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Old 01-09-2017, 08:49 AM
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  #38  
Old 01-09-2017, 09:33 AM
Thudlow Boink Thudlow Boink is online now
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Originally Posted by Little Nemo View Post
Literally, in terms of this thread. You asked what the value of philosophy is in your OP. That question itself is a philosophical issue.

You do have a personal philosophy; you don't go through life letting other people tell you what to do.

I don't mean to sound glib. But this is my point. Philosophy isn't just some esoteric academic subject. It's something ordinary people use on a daily basis without realizing what they're using is philosophy.
Thank you. My response to the OP was going to be pretty much this.

Philosophy is something you almost can't help doing, if you're at all mentally awake, and go through life thinking and questioning and arguing rather than just thoughtlessly existing.

Formal study of philosophy can be helpful and fascinating because it can expose you to the thinking of other great minds, and because it can help to make your own thinking more disciplined and rigorous. But it can also lead you down a rabbit hole of meaningless irrelevancies (which is okay if you actually enjoy that sort of thing, but is a lot harder to justify to people who don't).
  #39  
Old 01-09-2017, 10:02 AM
Half Man Half Wit Half Man Half Wit is offline
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There's been some good answers in this thread---yes, philosophy does help us sharpen our cognitive faculties; and yes, philosophy gives rise to the individual sciences (actually, I don't believe there's really a useful distinction between 'science' and 'philosophy'---it's just that people seem to take philosophy that produces 'results' as naively defined, call it 'science', and then go on complaining that philosophy never produces any results---which those of us having paid attention in their philosophy classes on sound logical reasoning will recognize as the informal fallacy of 'moving the goalposts').

But actually, the best argument for philosophy and its importance, to me, is that it does produce concrete, visible results, that in fact are so entrenched within our everyday world that, like air, they're all too easily missed. It doesn't matter if you take politics, society, ethics; ideas like democracy, universal human rights, the social contract; or developments like universal suffrage, equality between men and women, or the recognition of animal rights---if you go back far enough (or just a little, in some cases), you'll find them discussed in dusty tomes of philosophy long before they really enter into everyday life.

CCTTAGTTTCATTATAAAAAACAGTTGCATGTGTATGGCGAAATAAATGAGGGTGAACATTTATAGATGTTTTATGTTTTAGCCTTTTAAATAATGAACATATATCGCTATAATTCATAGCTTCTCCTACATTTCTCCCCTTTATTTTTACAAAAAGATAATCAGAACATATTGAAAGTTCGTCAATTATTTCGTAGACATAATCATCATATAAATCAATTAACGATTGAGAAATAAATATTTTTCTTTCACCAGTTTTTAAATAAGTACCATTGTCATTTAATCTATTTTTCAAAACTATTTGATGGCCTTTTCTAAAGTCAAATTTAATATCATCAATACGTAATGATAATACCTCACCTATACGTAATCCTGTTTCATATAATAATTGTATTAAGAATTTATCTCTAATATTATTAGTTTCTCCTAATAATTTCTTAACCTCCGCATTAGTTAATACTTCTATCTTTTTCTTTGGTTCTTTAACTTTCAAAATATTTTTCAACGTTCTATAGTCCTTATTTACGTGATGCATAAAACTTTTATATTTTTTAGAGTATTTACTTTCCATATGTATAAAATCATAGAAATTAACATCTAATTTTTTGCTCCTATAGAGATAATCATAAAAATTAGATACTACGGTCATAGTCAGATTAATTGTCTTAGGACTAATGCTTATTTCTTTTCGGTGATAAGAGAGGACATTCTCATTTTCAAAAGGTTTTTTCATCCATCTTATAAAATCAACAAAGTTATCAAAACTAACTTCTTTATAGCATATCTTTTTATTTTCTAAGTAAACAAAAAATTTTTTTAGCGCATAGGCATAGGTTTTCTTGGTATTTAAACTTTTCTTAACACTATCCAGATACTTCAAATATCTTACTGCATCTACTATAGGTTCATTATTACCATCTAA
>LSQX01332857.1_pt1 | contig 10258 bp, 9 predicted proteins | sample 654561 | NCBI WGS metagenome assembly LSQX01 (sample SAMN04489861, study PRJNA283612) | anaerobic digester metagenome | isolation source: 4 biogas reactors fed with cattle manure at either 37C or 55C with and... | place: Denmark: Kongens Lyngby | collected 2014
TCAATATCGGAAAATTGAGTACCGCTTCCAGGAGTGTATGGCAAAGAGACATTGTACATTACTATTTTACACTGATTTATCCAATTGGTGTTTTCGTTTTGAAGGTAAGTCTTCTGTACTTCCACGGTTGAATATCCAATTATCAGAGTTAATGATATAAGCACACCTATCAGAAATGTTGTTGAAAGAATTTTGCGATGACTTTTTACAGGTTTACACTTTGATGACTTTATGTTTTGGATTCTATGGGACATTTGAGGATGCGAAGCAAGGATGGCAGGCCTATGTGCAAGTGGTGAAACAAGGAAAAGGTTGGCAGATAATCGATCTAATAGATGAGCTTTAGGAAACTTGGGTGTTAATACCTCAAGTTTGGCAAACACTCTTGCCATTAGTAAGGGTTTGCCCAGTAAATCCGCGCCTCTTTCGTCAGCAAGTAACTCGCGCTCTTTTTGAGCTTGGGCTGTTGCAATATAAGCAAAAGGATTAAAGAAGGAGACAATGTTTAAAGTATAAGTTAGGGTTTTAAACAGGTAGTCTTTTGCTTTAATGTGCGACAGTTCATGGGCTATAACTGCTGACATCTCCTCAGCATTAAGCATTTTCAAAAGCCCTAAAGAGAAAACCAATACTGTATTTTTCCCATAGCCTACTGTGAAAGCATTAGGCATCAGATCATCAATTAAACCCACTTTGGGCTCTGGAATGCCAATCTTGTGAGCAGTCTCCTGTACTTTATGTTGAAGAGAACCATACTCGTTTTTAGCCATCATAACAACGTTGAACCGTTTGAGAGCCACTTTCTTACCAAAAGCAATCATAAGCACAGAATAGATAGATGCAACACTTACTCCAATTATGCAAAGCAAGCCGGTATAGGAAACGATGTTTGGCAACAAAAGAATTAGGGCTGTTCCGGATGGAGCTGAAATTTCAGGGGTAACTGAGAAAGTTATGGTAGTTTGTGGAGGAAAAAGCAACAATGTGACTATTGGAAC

However, once they have, it becomes hard to imagine that things might be different; and the flipside of that is that, steeped in present society, it needs some training to see beyond its borders and question its tenets---training that the study of philosophy provides. The philosophical argument, all the while, moves on to topics that may seem as bewildering to the average Joe today as the idea that women might vote to the 18th century farmer, or the notion of democracy to the medieval aristocrat. (Of course, that's an idealization; ideas never really develop in quite such an orderly, linear fashion, but it'll do as a first approximation.)

So, those who typically question the value of philosophy do so while enjoying their social liberties, their right to vote, their social security, their equal rights, and so on, all the while wondering---but what has philosophy ever done for us?

(No, I'm not saying that philosophy was solely responsible for all the social change for the better in the world. I'm also not saying that there isn't plenty of stupid philosophy around, the above 'simulation argument' being a case in point. I'm admittedly exaggerating somewhat, but only to counterbalance the all-to-prevalent 'philosophy is just navelgazing eggheads'-point of view.)

One thing that I think everybody should take away from philosophy is a willingness and ability to question one's assumptions, and recognize especially the unspoken, implicit ones. In some cases, this doesn't get us very far, perhaps: if we ask, how valid is it really that we believe there is an external world, and we find out that it turns out we don't really have good justification for that, then well, this doesn't really help us terribly much---except, perhaps, in building value systems that make life worthwhile even in this case, as Mijin alluded to. But once we started questioning how valid it really is that women are inferior to men, we started building a better, more just society (a process which, of course, remains unfinished to this day)---so, while sometimes you don't really get much of objective value, occasionally, you hit upon a game-changer.

And without many experiments perhaps coming up with nothing more than another tome nobody reads (but that at least got somebody tenure, maybe), we'd never hit the occasional paydirt.
  #40  
Old 01-09-2017, 11:24 AM
Nava Nava is offline